In physical therapy, we see many patients with neck and shoulder pain. This can be rather tricky to evaluate and treat. Often time’s pain from the neck may refer symptoms to the shoulder. On the other hand, pain from the shoulder can refer to the neck. Our job as therapists is to help the patient define the source of their symptoms and treat the condition accordingly. For the purpose of this article we will discuss neck pain that leads to shoulder pain as a secondary issue.
When an individual suffers neck pain from a chronic condition or a traumatic accident, it can lead to muscular imbalances. The muscular imbalances can be a result of direct trauma to the muscle, or weakness that develops from postural strain. When a patient is suffering from neck pain, they may begin to adopt a guarded posture. This may include rounding of the shoulders, slouching of the low back, and a forward head position. In a guarded posture, certain muscles groups across the back and shoulders may become stretched out, while muscles across the chest may become tight. Muscles that are over stretched or too tight cannot function properly. If the muscles along the shoulder blades and upper back become over stretched and weak, this tends to lead to poor shoulder mechanics. In turn, poor shoulder mechanics can lend to pain and irritation of the structures around the shoulder joint, namely the rotator cuff. This condition makes it difficult for patients to elevate the shoulder overhead.
So how do we address this condition in physical therapy?
Our job is to help the patient define the muscular imbalances and figure out why they are occurring. In most cases we need to treat the neck and shoulder simultaneously. Neck treatment usually involves hands on manual therapy to reduce pain and increase the range of motion. This alone will help significantly. As the pain reduces, the guarded posture may reduce by itself, therefore restoring proper muscle balance. In most cases however, the patient will likely require strengthening of the shoulder and upper back muscles to facilitate proper postural alignment and muscular balance. Once we’ve reduced the neck pain and restored balance to musculature surrounding the shoulder, dynamic stability will be restored to the shoulder joint. Once the shoulder pain and irritation is gone, specific rotator cuff exercises may be added to further improve stability at the shoulder joint.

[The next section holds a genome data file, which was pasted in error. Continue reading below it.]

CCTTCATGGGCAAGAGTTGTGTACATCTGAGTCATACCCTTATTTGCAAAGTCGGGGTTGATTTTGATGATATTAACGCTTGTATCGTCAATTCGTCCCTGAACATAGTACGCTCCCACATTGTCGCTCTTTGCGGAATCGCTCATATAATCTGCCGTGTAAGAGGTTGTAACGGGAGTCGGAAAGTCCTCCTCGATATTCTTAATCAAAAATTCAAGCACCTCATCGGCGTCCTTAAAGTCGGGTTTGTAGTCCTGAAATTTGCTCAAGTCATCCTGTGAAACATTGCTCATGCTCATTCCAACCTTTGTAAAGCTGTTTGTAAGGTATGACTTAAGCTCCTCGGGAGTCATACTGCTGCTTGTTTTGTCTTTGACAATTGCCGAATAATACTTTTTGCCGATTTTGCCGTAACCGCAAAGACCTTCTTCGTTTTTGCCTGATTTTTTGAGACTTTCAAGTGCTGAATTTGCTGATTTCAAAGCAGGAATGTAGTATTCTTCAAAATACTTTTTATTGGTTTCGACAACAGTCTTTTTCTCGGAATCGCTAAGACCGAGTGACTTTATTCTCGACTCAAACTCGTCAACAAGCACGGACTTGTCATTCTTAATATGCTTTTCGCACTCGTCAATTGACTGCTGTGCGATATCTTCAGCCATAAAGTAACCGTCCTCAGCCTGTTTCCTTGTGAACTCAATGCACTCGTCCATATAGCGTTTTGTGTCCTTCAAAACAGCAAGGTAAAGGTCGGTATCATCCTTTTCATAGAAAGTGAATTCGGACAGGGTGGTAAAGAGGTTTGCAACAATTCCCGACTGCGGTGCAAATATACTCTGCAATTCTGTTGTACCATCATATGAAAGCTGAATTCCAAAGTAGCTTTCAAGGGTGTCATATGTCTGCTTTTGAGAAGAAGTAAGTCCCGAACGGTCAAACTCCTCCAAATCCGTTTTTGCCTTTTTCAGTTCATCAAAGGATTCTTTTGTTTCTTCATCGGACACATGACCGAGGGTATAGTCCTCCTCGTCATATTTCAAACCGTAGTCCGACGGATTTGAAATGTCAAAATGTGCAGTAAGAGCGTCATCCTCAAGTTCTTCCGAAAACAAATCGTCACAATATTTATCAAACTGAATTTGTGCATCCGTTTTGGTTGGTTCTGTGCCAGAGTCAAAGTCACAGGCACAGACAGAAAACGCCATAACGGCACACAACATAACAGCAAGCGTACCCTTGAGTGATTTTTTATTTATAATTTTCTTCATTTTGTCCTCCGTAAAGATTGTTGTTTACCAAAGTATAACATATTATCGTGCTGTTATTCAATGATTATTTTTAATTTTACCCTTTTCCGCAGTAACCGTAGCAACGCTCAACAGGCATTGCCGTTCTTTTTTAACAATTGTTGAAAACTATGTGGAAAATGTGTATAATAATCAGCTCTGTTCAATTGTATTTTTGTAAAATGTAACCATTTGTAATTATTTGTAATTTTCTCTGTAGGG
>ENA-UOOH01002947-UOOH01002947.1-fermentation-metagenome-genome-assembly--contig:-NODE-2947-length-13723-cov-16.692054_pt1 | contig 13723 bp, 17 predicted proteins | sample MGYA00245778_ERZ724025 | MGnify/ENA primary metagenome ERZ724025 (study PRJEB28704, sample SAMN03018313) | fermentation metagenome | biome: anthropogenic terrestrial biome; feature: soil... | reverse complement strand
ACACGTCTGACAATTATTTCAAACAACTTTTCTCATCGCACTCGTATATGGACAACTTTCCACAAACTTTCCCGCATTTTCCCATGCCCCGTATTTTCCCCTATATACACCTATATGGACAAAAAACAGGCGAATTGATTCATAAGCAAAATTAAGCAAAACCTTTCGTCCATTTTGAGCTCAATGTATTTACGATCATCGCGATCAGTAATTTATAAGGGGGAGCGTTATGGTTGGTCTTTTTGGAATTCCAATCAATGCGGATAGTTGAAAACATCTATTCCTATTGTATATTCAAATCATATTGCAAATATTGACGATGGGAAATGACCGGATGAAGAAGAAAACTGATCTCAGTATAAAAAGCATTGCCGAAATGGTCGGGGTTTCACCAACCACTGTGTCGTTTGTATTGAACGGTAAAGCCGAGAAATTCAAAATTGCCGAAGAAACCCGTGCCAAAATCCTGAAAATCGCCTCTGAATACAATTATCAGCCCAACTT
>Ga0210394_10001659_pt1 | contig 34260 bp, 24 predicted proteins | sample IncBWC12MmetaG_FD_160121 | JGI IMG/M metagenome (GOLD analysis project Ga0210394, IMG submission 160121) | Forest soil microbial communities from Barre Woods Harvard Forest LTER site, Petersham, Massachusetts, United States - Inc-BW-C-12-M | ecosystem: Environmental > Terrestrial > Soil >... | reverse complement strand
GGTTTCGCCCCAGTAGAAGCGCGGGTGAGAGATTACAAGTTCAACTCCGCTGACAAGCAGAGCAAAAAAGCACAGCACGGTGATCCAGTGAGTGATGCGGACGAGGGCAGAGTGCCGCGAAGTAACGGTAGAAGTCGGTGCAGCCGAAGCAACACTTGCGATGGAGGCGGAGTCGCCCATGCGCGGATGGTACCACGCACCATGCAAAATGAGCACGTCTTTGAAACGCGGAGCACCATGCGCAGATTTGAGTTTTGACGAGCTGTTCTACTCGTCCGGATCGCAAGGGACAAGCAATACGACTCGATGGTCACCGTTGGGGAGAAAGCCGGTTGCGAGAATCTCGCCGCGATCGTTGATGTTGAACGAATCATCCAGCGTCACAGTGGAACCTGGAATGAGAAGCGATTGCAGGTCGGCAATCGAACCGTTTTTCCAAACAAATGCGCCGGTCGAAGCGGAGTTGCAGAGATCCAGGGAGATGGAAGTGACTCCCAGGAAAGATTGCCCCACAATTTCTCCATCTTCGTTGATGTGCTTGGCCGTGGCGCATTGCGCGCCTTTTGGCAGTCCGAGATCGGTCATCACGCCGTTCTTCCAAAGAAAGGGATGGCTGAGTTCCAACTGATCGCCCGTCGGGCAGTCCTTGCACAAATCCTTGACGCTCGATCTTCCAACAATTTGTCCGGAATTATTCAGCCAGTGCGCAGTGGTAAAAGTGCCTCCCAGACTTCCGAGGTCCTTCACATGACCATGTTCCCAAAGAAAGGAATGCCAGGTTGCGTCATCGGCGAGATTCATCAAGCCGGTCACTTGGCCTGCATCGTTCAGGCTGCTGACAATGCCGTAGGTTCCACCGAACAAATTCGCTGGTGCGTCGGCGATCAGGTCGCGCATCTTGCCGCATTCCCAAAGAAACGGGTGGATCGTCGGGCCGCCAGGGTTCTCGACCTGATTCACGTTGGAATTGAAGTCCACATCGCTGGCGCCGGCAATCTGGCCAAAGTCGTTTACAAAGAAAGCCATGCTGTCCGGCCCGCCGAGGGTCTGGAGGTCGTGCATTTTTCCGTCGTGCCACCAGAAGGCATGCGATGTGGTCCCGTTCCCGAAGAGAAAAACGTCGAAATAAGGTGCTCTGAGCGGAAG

If you are dealing with neck and/or shoulder pain, contact us at Prairie Spine and Pain Institute. Our medical staff can perform a comprehensive orthopedic spine evaluation to help determine the cause of your symptoms. Likewise, our physical therapy department will perform a complete biomechanical examination of your neck and shoulder as described above. We are trained to provide advance manual, hands-on therapy to help reduce pain, restore range of motion and improve strength.
About The Author: Jeremy W. Przybylo, PT, DPT, DMT is the Prairie Spine and Pain Institute’s lead physical therapist. He is a key component of our integrated care program. Jeremy works one-on-one with patients to perform an initial evaluation that allows him to design a comprehensive treatment program tailored to each individual. He typically works with patients weekly, utilizing a combination of hands on manual therapeutic techniques and a scientific approach to rehabilitative exercise.